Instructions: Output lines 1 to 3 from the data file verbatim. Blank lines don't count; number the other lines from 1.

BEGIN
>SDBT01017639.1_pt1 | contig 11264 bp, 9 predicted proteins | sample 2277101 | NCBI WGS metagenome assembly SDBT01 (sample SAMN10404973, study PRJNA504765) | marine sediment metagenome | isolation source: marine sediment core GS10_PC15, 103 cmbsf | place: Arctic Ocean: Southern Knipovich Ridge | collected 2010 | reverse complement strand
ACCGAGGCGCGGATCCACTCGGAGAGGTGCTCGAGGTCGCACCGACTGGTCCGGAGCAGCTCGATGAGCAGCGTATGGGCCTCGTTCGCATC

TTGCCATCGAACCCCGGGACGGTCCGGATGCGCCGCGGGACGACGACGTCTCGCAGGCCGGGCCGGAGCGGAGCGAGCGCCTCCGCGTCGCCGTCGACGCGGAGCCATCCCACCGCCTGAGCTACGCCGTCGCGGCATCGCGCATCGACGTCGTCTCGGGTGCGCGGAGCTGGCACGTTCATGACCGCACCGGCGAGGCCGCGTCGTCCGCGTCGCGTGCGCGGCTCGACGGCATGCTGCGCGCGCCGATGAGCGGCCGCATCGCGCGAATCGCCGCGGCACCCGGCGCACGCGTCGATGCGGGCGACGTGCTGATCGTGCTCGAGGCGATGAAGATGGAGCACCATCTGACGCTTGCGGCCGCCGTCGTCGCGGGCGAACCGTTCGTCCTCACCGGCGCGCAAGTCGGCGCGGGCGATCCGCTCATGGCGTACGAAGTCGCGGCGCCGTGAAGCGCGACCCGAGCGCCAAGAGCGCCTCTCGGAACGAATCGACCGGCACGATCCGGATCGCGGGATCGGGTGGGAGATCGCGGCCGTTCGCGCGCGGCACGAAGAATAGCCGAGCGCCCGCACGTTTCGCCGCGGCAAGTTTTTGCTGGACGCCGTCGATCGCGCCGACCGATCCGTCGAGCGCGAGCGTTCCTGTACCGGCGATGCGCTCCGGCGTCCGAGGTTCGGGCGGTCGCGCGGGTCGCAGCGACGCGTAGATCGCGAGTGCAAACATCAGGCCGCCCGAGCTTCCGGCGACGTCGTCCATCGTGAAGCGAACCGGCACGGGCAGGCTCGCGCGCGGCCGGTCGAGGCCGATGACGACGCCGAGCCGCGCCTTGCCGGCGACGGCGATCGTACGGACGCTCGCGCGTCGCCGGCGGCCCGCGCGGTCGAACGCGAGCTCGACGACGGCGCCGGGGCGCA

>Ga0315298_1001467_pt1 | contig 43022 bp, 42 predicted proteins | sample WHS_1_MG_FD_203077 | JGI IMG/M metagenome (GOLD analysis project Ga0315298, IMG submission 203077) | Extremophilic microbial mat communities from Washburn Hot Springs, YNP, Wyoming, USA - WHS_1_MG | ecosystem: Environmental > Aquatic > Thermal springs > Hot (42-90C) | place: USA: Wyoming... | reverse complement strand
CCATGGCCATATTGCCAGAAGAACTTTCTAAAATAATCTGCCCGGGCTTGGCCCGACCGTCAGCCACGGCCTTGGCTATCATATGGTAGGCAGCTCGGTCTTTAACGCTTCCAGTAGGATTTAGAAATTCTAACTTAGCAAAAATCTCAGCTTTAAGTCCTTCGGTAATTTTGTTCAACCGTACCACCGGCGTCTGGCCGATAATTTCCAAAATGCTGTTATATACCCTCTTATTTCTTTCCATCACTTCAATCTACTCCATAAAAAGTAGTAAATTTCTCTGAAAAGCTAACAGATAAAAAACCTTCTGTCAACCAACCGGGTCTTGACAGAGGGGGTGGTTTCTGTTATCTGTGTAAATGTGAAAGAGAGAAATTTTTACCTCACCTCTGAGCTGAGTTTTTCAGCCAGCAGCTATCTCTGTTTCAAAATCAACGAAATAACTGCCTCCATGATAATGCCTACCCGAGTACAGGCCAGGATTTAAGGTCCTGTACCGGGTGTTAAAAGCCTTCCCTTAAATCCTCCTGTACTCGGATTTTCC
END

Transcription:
>SDBT01017639.1_pt1 | contig 11264 bp, 9 predicted proteins | sample 2277101 | NCBI WGS metagenome assembly SDBT01 (sample SAMN10404973, study PRJNA504765) | marine sediment metagenome | isolation source: marine sediment core GS10_PC15, 103 cmbsf | place: Arctic Ocean: Southern Knipovich Ridge | collected 2010 | reverse complement strand
ACCGAGGCGCGGATCCACTCGGAGAGGTGCTCGAGGTCGCACCGACTGGTCCGGAGCAGCTCGATGAGCAGCGTATGGGCCTCGTTCGCATC

TTGCCATCGAACCCCGGGACGGTCCGGATGCGCCGCGGGACGACGACGTCTCGCAGGCCGGGCCGGAGCGGAGCGAGCGCCTCCGCGTCGCCGTCGACGCGGAGCCATCCCACCGCCTGAGCTACGCCGTCGCGGCATCGCGCATCGACGTCGTCTCGGGTGCGCGGAGCTGGCACGTTCATGACCGCACCGGCGAGGCCGCGTCGTCCGCGTCGCGTGCGCGGCTCGACGGCATGCTGCGCGCGCCGATGAGCGGCCGCATCGCGCGAATCGCCGCGGCACCCGGCGCACGCGTCGATGCGGGCGACGTGCTGATCGTGCTCGAGGCGATGAAGATGGAGCACCATCTGACGCTTGCGGCCGCCGTCGTCGCGGGCGAACCGTTCGTCCTCACCGGCGCGCAAGTCGGCGCGGGCGATCCGCTCATGGCGTACGAAGTCGCGGCGCCGTGAAGCGCGACCCGAGCGCCAAGAGCGCCTCTCGGAACGAATCGACCGGCACGATCCGGATCGCGGGATCGGGTGGGAGATCGCGGCCGTTCGCGCGCGGCACGAAGAATAGCCGAGCGCCCGCACGTTTCGCCGCGGCAAGTTTTTGCTGGACGCCGTCGATCGCGCCGACCGATCCGTCGAGCGCGAGCGTTCCTGTACCGGCGATGCGCTCCGGCGTCCGAGGTTCGGGCGGTCGCGCGGGTCGCAGCGACGCGTAGATCGCGAGTGCAAACATCAGGCCGCCCGAGCTTCCGGCGACGTCGTCCATCGTGAAGCGAACCGGCACGGGCAGGCTCGCGCGCGGCCGGTCGAGGCCGATGACGACGCCGAGCCGCGCCTTGCCGGCGACGGCGATCGTACGGACGCTCGCGCGTCGCCGGCGGCCCGCGCGGTCGAACGCGAGCTCGACGACGGCGCCGGGGCGCA